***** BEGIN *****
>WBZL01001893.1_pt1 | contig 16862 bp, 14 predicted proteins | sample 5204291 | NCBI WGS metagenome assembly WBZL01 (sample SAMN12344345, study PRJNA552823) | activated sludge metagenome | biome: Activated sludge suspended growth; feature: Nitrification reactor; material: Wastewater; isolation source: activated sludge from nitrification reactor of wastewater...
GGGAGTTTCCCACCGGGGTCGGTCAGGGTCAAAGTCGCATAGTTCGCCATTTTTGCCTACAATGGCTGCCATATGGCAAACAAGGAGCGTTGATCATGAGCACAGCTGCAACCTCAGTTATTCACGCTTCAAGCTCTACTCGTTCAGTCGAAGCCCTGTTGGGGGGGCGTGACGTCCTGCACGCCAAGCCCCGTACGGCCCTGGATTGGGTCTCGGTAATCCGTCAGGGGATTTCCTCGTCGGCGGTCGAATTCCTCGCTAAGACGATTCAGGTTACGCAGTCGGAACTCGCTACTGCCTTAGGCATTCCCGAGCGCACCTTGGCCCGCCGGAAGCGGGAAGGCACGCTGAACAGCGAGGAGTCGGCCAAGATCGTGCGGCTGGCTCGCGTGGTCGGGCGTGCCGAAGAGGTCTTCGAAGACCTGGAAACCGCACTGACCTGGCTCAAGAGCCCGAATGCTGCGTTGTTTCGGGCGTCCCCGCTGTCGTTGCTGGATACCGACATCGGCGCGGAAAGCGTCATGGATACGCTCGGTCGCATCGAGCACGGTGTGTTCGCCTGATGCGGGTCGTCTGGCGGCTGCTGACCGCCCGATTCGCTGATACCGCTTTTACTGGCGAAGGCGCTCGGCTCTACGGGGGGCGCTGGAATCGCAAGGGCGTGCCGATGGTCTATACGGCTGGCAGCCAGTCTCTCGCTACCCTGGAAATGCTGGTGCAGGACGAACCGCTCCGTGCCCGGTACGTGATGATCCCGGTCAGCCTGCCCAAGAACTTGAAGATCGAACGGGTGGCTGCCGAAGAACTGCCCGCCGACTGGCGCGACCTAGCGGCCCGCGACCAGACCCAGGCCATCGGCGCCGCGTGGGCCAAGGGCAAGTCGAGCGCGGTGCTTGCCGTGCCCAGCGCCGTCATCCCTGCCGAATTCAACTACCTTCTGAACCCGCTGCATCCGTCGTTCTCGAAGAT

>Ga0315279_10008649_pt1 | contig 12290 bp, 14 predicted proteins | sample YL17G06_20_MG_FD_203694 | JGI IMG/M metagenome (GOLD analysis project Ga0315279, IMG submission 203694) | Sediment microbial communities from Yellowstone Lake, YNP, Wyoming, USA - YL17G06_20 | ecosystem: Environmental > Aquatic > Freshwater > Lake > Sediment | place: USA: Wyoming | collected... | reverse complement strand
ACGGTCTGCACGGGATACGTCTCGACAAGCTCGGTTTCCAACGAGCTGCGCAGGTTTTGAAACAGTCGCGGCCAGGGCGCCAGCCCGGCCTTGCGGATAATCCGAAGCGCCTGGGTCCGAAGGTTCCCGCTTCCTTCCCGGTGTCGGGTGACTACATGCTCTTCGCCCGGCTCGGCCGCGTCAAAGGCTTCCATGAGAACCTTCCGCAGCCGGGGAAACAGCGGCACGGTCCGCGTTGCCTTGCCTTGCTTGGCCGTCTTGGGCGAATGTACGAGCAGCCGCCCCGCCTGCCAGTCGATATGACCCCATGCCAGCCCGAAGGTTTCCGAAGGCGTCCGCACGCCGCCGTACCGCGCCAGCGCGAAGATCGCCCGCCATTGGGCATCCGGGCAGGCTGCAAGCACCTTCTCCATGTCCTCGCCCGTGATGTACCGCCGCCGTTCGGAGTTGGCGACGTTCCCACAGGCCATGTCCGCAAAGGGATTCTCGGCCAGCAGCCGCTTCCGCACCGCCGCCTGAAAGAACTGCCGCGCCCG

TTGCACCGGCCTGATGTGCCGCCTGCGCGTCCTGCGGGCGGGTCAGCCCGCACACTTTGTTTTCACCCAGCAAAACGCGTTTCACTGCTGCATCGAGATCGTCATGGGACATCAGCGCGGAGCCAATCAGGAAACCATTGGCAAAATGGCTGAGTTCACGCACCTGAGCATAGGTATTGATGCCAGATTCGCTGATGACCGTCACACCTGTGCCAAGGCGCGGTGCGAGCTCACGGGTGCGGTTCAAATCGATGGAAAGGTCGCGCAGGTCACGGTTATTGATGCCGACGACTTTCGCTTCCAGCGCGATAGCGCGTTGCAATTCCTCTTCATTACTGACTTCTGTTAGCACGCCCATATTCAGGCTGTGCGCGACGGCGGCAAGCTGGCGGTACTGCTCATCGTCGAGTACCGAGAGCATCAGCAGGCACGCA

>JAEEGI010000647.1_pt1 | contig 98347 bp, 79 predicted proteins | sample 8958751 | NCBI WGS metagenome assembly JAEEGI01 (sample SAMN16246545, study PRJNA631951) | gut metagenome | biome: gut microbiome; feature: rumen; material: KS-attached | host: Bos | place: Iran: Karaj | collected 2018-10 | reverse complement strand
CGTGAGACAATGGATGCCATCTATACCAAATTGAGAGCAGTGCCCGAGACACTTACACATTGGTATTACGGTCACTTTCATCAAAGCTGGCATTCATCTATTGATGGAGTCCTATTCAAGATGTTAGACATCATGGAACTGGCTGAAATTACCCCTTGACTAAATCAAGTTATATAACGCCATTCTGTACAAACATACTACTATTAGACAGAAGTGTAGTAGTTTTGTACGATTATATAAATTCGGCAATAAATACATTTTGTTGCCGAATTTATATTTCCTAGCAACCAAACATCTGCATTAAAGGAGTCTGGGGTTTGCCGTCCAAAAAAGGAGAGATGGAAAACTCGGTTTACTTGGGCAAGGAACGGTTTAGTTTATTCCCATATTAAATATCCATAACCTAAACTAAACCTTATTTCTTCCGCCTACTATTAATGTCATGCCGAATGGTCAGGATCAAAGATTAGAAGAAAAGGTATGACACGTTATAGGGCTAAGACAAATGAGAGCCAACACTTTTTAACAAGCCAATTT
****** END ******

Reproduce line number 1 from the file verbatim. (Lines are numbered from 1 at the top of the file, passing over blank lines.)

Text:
>WBZL01001893.1_pt1 | contig 16862 bp, 14 predicted proteins | sample 5204291 | NCBI WGS metagenome assembly WBZL01 (sample SAMN12344345, study PRJNA552823) | activated sludge metagenome | biome: Activated sludge suspended growth; feature: Nitrification reactor; material: Wastewater; isolation source: activated sludge from nitrification reactor of wastewater...